A few days ago I referred to a long list of benefits we get from the government. One was the Medicare insurance program that helps old folks with their medical expenses.
Charles Frank of Rockville thinks I ought to tell readers how Medicare really works. He says:
"My experience has been that if they pay half your cost you are doing good.
"From Jan. 1 to July 1 this year, I submitted claims for $875 and was paid only $208.70. When you add dental bills and insurance premiums, the total of my medical bills to July 1 is $2,200.
The worst part is in trying to get them to pay just claims. My wife has submitted claims that go back to April of this year for which we have not been paid.
"When we phone, their answers are evasive, wrong, and sometimes outright lies. They say they will call you back. They never do. You call back and try to talk to the same person, but he's not available. You talk to someone else and get different answers.
"If you doubt my word on this I suggest you call Karen Shapiro in Congressman Barnes' office. She called Medicare on my behalf and by the time she finished she was so angry she was ready to chew nails. I think that if we can get enough public and congressional pressure we might get Medicare to do the job for which it was created."
Charles, I know how you feel but I am not in complete agreement with you.
I know how you feel because I have been covered by Medicare insurance for three years and have frequent dealings with that agency.
After I underwent open heart surgery, I was told that I would have to take Coumadin for the remainder of my life, and that because it is such a powerful chemical my blood would have to be checked every three weeks.
Each visit to the doctor costs $33, with $15 of that amount being the charge for the office visit and the other $18 consisting of two $9 lab fees.
I have before me a settlement sheet that explains the $17.44 check sent to reimburse me for my $33 expenditure. In it, Medicare informs me that the normal charge for an office visit in Washington is $10, the normal charge for one of the $9 lab tests is $5, the normal charge for the $9 test is $6.80, and therefore Medicare can approve only $21.80 of the $33 I pay out. However, Medicare reimburses people for only 80 percent of what it "approves." So I lay out $33 per visit and get back $17.44.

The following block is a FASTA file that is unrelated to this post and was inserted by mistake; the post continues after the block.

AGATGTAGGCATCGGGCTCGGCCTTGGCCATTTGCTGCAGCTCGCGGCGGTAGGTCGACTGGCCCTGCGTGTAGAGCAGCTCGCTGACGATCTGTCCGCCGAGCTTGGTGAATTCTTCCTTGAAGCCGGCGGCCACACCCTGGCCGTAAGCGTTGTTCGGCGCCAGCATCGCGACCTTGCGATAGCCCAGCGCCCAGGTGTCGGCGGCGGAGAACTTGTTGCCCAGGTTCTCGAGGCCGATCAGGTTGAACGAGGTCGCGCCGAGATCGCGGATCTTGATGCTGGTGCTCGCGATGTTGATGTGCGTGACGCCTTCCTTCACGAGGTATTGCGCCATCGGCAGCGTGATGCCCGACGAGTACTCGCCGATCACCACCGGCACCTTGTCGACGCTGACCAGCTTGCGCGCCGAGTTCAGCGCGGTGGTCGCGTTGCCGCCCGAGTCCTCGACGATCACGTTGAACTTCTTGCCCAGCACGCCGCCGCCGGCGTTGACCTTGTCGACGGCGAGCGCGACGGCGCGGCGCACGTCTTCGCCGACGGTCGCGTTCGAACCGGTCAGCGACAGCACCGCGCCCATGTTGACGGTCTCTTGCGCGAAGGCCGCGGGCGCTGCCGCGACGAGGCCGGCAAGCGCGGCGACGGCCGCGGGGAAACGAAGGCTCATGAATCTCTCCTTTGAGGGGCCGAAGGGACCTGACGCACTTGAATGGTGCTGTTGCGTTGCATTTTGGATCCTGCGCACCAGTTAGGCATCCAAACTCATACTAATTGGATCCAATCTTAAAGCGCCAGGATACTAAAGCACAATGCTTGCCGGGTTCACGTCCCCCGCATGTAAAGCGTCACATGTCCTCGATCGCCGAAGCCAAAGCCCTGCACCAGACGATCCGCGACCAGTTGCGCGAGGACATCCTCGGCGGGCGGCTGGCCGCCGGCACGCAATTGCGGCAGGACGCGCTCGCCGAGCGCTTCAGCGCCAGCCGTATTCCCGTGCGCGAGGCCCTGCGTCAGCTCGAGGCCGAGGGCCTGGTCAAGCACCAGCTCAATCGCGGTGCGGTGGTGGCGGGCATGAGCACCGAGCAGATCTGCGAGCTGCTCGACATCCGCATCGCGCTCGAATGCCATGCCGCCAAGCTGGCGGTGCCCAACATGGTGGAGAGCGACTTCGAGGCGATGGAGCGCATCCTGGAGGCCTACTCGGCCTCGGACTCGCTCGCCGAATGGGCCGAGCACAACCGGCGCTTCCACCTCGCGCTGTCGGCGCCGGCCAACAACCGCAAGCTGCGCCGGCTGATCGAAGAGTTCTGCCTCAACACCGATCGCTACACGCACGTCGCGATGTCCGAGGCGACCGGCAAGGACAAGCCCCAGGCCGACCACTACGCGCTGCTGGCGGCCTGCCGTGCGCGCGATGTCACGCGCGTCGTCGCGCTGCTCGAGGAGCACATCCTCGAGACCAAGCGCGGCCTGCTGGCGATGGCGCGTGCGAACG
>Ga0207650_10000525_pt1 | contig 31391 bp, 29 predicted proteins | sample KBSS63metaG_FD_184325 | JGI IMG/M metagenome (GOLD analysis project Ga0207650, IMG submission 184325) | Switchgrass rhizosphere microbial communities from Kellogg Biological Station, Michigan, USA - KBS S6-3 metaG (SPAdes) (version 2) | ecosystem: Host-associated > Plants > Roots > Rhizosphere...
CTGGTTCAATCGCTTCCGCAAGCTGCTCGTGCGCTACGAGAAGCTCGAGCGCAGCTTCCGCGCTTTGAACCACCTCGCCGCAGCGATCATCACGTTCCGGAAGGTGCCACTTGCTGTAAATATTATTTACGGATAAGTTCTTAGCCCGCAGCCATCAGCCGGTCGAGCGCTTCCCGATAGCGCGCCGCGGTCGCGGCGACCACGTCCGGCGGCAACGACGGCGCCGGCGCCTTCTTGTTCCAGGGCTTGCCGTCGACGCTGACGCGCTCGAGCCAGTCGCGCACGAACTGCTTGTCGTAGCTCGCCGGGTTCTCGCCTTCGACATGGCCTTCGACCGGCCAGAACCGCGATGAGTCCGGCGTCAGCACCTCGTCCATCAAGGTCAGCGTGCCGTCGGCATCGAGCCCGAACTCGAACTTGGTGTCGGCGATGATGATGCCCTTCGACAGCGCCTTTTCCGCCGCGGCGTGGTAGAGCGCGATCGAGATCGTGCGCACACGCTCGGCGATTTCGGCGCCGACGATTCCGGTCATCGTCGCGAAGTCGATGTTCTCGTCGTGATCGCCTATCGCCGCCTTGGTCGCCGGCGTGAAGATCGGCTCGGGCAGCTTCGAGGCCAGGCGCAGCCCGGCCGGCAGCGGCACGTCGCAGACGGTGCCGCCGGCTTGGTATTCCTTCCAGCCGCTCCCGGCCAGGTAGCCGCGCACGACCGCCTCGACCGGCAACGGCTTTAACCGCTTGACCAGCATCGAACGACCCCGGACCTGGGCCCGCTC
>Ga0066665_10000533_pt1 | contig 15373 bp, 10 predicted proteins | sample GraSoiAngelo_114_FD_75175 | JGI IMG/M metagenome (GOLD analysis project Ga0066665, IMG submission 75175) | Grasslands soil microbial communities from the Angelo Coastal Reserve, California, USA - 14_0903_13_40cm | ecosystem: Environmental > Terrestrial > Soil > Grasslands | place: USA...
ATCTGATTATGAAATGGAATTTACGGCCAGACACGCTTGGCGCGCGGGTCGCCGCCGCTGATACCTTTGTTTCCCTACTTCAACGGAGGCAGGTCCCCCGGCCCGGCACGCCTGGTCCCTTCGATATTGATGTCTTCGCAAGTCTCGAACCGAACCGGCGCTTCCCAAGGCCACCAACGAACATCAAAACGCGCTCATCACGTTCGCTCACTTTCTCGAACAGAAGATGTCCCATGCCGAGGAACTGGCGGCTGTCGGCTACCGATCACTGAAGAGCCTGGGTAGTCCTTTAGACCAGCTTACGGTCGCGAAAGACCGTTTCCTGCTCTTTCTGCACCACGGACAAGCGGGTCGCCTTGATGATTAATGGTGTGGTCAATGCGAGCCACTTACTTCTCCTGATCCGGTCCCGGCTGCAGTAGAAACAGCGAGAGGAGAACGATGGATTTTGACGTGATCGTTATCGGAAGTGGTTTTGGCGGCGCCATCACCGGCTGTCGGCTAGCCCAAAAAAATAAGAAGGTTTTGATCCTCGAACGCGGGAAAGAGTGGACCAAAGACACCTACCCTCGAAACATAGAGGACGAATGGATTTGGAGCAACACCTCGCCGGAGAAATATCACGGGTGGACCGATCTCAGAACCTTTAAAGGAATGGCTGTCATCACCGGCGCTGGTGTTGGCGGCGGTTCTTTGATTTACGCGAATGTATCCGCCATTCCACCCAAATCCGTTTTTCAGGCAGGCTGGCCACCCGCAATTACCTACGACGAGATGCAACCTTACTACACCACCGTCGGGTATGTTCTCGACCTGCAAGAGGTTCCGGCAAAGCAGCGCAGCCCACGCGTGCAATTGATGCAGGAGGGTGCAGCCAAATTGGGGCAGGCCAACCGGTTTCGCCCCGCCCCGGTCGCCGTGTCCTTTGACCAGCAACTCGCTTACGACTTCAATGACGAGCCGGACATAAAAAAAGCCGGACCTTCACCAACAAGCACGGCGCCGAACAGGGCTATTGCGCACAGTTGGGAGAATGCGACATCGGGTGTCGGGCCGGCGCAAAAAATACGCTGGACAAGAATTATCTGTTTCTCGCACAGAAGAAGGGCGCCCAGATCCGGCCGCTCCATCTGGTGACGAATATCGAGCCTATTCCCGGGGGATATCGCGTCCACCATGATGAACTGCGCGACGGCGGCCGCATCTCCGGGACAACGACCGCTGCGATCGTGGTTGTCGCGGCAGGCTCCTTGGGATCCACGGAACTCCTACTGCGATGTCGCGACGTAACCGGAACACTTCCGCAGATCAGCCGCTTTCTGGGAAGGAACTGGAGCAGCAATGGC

On the other hand, when the surgery was performed, the hospital bill came to more than $18,000 and Medicare paid all but about $200 of it. So one's opinion of Medicare depends on the nature of its service to him.
If one is under the impression that Medicare was designed to pay all our medical costs, he is quickly disillusioned. It was not designed to do that and it doesn't do that. It was designed to provide a tremendous amount of medical insurance at an extremely modest cost. And it certainly does do that.
I think it is inexcusable for an agency of government to frustrate citizens who try to deal with it and obtain help from it. Bureaucrats who transfer callers endlessly from one office to another, or promise to call back but don't, or don't really give a hoot about the consequences of their insensitivity, ought to be fired.
Medicare's schedule of allowable fees is several years out of date, and I suspect that keeping it behind the times may be a high-level policy decision aimed at saving money. If that's really what Medicare is doing, it's dirty pool. Shameful!
A government that has been unable to control inflation should at least be aware that it exists and make allowance for it in its aid programs.
Fortunately, Charles Frank and I can afford to pay the difference between what Medicare allows and the amounts owed. I have a steady job and I could pay for having my blood checked even if I got nothing back from Medicare. But what about old and infirm people who live on fixed incomes of as little as $50 a week? What are they supposed to do?
Something is better than nothing but in many cases it's not enough. I think that $28.80 per quarter I pay for Medicare coverage is the biggest bargain in America because it saves me so much -- even though it very plainly doesn't cover everything.